In the early 1990s, several villages turned to solar power in parts of Africa where one would least expect to find an oasis of lights shining in the dark night. Perhaps the most ambitious project of this nature, and one that is often cited, is a Zimbabwe project supported by UNDP through the Global Environment Facility (GEF). The initiative, jointly funded by the GEF ($7 million) and Zimbabwe ($400,000), has installed some 9,000 solar energy systems across the country in a bid to improve living standards but also reduce degradation and pollution. from the earth.

The River Estate near Shamva, 70 kilometers from the capital of Zimbabwe, Harare, has one of the best models of solar villas in the country. Fifty-two commercial farming families share systems, there is one system for every two households. Each family has two light bulbs and a connection for a radio or small television set. The new lighting systems improved the community's quality of life. They extended study hours for school-aged children, reduced rural-urban migration in the area, and improved health standards by electrifying a local health center.

Innovative financing

“For all their advantages, solar systems are not cheap to install,” says Mr. Jem Porcaro, analyst at UNDP's Energy and Environment Group. “A typical home system in sub-Saharan Africa costs between $500 and $1,000 and these systems typically provide enough power to light three to six rooms and power a black and white TV every night. But the cost is far beyond the means of most African families.”

Using innovative financing schemes such as fee-for-service agreements is one way to overcome these high upfront costs, notes Porcaro. Installing solar panels to power multiple homes at the same time can also reduce costs. More households could buy solar, the World Bank argues, if governments removed barriers, such as high import duties, that drive up the cost of panels. Regional cooperation to facilitate trade is another important objective of NEPAD.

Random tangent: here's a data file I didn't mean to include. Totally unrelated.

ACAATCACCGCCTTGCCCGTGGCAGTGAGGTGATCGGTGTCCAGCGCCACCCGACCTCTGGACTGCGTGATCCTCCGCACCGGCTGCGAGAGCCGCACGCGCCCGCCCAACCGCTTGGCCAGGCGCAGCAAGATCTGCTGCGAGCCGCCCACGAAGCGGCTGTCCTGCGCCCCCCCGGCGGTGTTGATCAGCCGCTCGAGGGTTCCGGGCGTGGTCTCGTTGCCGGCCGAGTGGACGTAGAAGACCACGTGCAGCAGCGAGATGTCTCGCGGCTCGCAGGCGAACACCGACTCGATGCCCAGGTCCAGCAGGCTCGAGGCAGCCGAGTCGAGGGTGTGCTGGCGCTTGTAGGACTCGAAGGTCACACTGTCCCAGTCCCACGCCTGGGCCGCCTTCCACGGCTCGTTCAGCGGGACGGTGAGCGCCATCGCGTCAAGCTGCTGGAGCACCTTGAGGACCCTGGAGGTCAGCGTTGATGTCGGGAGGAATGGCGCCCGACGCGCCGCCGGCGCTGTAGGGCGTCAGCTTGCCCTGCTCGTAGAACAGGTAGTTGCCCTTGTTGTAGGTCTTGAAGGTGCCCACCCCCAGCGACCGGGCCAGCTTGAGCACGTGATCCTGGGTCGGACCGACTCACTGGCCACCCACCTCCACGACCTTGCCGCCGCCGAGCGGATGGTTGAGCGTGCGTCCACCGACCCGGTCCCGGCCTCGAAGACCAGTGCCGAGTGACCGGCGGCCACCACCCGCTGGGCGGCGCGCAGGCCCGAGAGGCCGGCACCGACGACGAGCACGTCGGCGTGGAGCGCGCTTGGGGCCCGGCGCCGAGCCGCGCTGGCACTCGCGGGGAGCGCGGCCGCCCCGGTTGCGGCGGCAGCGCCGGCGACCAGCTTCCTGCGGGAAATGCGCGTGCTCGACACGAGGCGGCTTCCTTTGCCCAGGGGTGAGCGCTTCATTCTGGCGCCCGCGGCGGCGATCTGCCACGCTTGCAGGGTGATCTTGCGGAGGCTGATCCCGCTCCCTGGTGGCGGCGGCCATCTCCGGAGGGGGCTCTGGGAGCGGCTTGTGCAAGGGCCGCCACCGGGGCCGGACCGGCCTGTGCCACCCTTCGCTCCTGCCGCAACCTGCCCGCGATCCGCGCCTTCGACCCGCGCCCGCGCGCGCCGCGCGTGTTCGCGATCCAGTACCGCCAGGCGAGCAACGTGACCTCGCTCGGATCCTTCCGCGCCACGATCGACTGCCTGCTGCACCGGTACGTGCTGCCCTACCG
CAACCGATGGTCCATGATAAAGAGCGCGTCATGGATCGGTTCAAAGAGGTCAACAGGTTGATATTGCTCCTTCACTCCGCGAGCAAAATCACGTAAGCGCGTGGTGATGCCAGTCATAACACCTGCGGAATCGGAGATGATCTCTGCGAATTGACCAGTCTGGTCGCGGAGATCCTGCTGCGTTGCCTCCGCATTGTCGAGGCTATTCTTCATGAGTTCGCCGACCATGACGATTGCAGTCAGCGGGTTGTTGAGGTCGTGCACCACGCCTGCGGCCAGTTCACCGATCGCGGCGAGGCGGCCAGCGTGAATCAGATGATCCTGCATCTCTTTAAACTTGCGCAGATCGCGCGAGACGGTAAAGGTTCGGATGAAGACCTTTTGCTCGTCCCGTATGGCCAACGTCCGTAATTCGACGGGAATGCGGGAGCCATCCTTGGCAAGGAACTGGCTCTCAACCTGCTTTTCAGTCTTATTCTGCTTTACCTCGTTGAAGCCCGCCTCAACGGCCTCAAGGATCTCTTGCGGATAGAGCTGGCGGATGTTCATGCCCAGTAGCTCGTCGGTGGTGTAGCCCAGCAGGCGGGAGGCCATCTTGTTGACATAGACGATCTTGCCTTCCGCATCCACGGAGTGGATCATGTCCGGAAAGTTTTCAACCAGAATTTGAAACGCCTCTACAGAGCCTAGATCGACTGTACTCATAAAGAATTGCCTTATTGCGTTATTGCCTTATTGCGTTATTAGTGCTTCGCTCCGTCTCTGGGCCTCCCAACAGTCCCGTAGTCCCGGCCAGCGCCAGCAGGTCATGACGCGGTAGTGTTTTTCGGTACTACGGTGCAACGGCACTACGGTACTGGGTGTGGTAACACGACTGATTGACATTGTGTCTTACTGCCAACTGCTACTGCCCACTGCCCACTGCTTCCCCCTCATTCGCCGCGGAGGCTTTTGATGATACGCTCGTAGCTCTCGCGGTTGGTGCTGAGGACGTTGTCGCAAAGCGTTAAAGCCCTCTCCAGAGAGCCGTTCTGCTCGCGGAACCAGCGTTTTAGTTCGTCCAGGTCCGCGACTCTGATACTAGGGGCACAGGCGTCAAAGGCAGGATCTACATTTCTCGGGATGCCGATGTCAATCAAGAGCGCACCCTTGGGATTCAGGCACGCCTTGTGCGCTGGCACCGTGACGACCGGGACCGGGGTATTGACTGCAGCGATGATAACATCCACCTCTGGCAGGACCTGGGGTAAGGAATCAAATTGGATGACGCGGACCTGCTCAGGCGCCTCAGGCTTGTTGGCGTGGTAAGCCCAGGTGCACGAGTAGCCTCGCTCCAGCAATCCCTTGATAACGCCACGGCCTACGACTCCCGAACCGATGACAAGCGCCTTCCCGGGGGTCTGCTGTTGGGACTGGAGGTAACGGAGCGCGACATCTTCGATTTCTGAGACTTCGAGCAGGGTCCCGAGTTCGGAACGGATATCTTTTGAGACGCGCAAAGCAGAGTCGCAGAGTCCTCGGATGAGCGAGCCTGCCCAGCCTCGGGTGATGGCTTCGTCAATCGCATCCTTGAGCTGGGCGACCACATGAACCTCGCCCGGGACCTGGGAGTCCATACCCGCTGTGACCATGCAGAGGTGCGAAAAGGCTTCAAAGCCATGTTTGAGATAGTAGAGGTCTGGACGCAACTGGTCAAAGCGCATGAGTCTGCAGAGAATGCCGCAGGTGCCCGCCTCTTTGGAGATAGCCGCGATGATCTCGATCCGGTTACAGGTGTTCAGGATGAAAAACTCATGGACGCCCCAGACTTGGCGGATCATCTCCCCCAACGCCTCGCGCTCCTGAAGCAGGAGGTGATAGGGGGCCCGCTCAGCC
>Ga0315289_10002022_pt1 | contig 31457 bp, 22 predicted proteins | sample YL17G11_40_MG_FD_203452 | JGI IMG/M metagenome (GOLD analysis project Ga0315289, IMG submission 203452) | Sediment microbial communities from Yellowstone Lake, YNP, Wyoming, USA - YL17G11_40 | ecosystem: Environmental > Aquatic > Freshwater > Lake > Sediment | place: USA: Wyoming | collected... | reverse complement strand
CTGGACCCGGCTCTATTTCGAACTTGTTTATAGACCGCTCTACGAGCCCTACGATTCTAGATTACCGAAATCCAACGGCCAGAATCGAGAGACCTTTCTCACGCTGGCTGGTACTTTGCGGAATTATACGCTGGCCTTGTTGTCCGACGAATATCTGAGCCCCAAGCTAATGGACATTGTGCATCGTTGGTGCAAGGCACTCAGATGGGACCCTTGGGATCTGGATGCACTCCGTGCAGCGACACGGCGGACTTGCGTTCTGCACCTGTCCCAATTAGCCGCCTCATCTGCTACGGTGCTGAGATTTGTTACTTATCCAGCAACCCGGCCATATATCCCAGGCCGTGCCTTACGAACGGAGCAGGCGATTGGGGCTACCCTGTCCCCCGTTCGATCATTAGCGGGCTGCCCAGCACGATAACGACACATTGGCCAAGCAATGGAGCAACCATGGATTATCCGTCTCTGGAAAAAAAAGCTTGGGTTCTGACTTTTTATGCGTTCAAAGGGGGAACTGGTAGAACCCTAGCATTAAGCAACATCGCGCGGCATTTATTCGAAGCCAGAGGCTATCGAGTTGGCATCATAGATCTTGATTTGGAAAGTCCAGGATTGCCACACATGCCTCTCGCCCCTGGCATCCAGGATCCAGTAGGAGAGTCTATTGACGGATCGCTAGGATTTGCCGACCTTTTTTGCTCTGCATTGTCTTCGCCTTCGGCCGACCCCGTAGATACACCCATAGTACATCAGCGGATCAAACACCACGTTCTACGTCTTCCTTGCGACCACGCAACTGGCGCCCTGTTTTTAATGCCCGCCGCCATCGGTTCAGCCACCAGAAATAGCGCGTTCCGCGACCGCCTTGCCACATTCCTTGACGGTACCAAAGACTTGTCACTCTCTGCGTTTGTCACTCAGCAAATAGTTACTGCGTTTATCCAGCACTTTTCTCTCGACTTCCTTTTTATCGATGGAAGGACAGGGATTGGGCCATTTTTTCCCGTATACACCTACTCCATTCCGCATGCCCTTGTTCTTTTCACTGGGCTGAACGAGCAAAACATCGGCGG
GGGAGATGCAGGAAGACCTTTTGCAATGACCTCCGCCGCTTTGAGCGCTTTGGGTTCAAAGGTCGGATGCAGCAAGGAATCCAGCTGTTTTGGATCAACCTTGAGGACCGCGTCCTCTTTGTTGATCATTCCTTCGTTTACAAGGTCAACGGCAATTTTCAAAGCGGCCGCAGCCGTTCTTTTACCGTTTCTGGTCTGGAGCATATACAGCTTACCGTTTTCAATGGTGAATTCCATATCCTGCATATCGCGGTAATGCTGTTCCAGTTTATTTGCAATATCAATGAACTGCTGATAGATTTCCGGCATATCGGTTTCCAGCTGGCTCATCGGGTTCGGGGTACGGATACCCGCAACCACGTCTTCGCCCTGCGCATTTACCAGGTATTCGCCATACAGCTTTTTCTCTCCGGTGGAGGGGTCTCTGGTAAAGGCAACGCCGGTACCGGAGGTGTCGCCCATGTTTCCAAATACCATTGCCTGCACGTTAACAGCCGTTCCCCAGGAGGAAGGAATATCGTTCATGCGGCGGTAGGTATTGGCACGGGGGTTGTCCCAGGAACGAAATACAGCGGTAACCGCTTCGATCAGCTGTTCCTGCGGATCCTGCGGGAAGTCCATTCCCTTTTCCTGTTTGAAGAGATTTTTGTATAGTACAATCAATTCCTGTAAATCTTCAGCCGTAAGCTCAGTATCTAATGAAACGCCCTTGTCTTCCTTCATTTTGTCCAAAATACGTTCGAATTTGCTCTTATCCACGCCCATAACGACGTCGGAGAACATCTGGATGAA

African leaders are demonstrating a commitment to bringing solar energy to rural homes. For example, a UNDP-GEF report on solar financing and delivery models notes that private sales, through dealers, initially dominated the market in South Africa, but that the government, a major proponent of NEPAD, later initiated a massive off-grid effort that is now fully active. Angola, Botswana, Namibia, Swaziland, Zambia and most countries in the region have developed solar markets, in many cases with special funds to support consumer credit.

Boost companies

In addition to home use, people are taking advantage of solar energy to run small businesses. Businesswoman Abina Lungu operates a maize mill in Nyimba, eastern Zambia. With reliable solar power, he can work late into the night to fulfill all his customers' orders. Her house, next to the mill, is also lit by solar energy. Mr. Lungu is one of many residents served by Nyimba Energy Service Company (NESCO), a company funded by the Swedish International Development Agency. To power a home or store, NESCO installs a system that includes a panel, battery, charge controller, and power points. The cost is $33.33 including the contract fee. After that, consumers pay a monthly rental fee.

“I pay 30,000 kwacha [about US$6.25] as a rental fee every month to NESCO,” Lungu told Integrated Regional Information Networks (IRIN), a humanitarian news agency. “For me it is cheaper to use solar energy because paraffin is more expensive and even if the electricity reaches Nyimba, not all people will be connected.”